The idea of “face shape” may have evolved from a common anthropological practice to help people perceive others more favorably, according to a new study.
The research, which was published in the journal PLOS ONE, is based on the work of a team led by Emory University psychologist J. Michael Miller.
The team analyzed the facial expressions of more than 2,500 participants who underwent an online questionnaire to gauge their attractiveness to strangers.
Participants were asked to rate the faces of men and women in the photo lineup and to rate their attractiveness on a scale of 1 to 10.
The results revealed that men tend to show a more “flattering” facial expression and women tend to exhibit more “subtlety” and “relaxed” facial expressions.
This means that if you look a little bit more “shallow” and have a more relaxed expression, you’re likely to be perceived as more attractive.
Miller says that he believes this is because men and females are biologically wired to look at faces differently and that there are physiological differences between the two species.
He says the study suggests that people tend to perceive their facial expressions as more natural and “more realistic” than they would in the absence of facial expressions, which is why we might unconsciously choose to “hide” the “surrounding features” of our faces to be more flattering.
In the past, this has meant that people have been criticized for not wearing makeup and for being overly confident.
Miller notes that, despite these criticisms, he thinks that we may be subconsciously aware of how our facial expressions affect our appearance and we may even consciously choose to hide them.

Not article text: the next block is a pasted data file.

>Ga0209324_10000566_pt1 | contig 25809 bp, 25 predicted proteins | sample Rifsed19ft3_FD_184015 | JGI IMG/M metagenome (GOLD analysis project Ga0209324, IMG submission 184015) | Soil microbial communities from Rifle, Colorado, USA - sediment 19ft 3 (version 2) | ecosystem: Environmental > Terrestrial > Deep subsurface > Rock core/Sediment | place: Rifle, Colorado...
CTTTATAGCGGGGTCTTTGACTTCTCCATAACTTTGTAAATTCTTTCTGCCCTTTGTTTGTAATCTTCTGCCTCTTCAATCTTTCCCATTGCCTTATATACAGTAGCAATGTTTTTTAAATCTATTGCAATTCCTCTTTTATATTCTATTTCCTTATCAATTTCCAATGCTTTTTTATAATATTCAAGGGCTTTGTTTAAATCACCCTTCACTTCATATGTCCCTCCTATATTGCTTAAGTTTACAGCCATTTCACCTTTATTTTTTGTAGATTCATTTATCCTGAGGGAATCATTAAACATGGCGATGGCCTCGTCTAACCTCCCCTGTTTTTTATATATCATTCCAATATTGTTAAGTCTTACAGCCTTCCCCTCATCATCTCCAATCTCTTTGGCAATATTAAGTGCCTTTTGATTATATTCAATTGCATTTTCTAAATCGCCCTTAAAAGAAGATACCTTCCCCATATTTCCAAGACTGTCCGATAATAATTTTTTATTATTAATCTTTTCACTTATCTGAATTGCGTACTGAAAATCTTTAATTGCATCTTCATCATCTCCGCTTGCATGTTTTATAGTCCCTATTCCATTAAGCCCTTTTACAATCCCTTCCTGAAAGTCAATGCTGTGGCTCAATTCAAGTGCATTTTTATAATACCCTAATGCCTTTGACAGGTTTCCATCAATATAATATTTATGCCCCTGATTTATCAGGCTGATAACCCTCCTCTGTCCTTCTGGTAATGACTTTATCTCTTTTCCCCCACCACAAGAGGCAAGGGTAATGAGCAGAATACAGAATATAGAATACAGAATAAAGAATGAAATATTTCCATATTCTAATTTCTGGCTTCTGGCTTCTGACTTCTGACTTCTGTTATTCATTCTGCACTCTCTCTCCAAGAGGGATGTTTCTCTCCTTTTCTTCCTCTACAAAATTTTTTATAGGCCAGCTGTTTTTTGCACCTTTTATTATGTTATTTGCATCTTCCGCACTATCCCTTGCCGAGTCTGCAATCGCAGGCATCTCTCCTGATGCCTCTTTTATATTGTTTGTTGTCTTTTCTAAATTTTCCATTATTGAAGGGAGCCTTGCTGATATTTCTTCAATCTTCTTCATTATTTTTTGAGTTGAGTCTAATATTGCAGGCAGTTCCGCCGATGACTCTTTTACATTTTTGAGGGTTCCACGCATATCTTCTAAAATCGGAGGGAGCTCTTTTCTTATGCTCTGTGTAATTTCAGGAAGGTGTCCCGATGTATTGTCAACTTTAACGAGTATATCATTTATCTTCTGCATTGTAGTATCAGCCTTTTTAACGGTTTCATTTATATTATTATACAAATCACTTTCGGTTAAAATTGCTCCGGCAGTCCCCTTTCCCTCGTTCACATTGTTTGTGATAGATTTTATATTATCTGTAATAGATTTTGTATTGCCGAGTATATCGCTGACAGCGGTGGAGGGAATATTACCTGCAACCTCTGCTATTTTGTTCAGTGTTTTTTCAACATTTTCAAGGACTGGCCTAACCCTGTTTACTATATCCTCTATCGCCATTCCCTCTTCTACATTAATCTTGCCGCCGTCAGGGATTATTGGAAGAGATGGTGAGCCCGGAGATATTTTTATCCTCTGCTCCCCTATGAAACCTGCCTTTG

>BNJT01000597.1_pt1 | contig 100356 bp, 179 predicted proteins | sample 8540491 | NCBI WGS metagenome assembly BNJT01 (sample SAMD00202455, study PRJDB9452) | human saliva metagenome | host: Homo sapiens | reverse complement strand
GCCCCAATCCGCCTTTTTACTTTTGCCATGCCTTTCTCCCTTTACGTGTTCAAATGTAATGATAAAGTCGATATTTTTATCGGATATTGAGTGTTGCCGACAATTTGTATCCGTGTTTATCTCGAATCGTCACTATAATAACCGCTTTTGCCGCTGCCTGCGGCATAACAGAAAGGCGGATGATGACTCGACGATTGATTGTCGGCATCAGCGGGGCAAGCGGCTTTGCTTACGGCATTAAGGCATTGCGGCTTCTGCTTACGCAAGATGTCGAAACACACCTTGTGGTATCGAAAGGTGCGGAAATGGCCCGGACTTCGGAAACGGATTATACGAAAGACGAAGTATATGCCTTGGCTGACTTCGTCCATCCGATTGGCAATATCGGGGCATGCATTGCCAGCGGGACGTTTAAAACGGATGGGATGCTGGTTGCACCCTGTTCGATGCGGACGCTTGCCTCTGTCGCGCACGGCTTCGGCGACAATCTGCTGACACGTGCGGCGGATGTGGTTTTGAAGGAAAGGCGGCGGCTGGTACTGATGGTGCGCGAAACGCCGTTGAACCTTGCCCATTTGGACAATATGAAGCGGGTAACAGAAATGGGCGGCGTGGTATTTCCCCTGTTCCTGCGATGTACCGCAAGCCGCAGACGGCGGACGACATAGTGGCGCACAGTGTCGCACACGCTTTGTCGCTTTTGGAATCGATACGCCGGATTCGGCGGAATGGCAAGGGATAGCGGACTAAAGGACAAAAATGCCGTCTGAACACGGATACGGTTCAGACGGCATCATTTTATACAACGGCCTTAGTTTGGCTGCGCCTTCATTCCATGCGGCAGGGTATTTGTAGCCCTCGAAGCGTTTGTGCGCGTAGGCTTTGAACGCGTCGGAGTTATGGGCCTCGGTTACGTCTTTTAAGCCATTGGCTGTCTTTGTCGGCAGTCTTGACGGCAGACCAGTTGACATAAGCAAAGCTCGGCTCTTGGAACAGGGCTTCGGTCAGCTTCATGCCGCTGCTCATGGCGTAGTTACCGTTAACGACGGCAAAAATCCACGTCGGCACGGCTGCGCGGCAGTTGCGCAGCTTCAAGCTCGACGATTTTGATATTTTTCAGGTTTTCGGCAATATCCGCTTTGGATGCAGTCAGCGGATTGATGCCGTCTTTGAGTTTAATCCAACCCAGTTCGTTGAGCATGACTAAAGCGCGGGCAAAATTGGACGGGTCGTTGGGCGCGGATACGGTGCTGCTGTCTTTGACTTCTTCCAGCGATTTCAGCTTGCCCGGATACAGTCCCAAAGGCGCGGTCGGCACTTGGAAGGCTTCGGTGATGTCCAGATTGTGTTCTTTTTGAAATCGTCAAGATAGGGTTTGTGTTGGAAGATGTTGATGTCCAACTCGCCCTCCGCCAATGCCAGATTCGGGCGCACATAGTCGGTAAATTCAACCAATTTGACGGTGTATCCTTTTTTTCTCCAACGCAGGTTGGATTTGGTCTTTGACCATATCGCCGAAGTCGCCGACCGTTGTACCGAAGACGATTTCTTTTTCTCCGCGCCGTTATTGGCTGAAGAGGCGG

“This is the first study to show that facial expressions can be consciously perceived, and they’re actually a physiological correlate of a person’s attractiveness,” Miller says.
“I think the idea that our facial facial expressions are not just a result of genetics, but actually a function of biology is really fascinating.”
“It is also really interesting that the facial expression of people with different facial expressions is very, very similar, because facial expressions tend to have a certain effect on how we perceive people,” he adds.
“It’s really surprising.”
The researchers analyzed the faces from more than 1,000 photos that were submitted to the online survey, which included both male and female faces.
Miller and his colleagues then examined the facial traits of those who had an attractive facial expression as well as those who showed a neutral expression.
They also looked at the relationship between attractiveness and the people’s age, gender and socioeconomic status.
The study found that people with a more flatter face are perceived to be “more attractive” than people with more relaxed or subtle facial expressions; women tend toward more subtle expressions; and men tend toward a more neutral expression than women.
“We found that there’s a very strong relationship between the facial appearance of a face and its perceived attractiveness,” he says.
“If a face is flatter, then the more flaccid the face, the more attractive it is to people, and if the face is neutral, the less flaccidonious it is, the closer a person is perceived to the average person.”
The study also revealed that the effect of attractiveness on attractiveness can be “subverted,” meaning that the attractiveness of a facial expression is lessened by a person with an “obvious” face trait such as a high forehead.
This is because the facial features that people show when they’re more florid are more obvious to other people.
The researchers say that their results also indicate that there is a relationship between a person and the appearance of his or her face.
“It’s a kind of ‘facial-facial relationship’ that can be manipulated in subtle ways to give people an illusion of a certain ‘look’ or ‘personality,'” Miller says, noting that “this may be a fundamental mechanism that allows us to understand how our culture affects the appearance and personality of people in society.”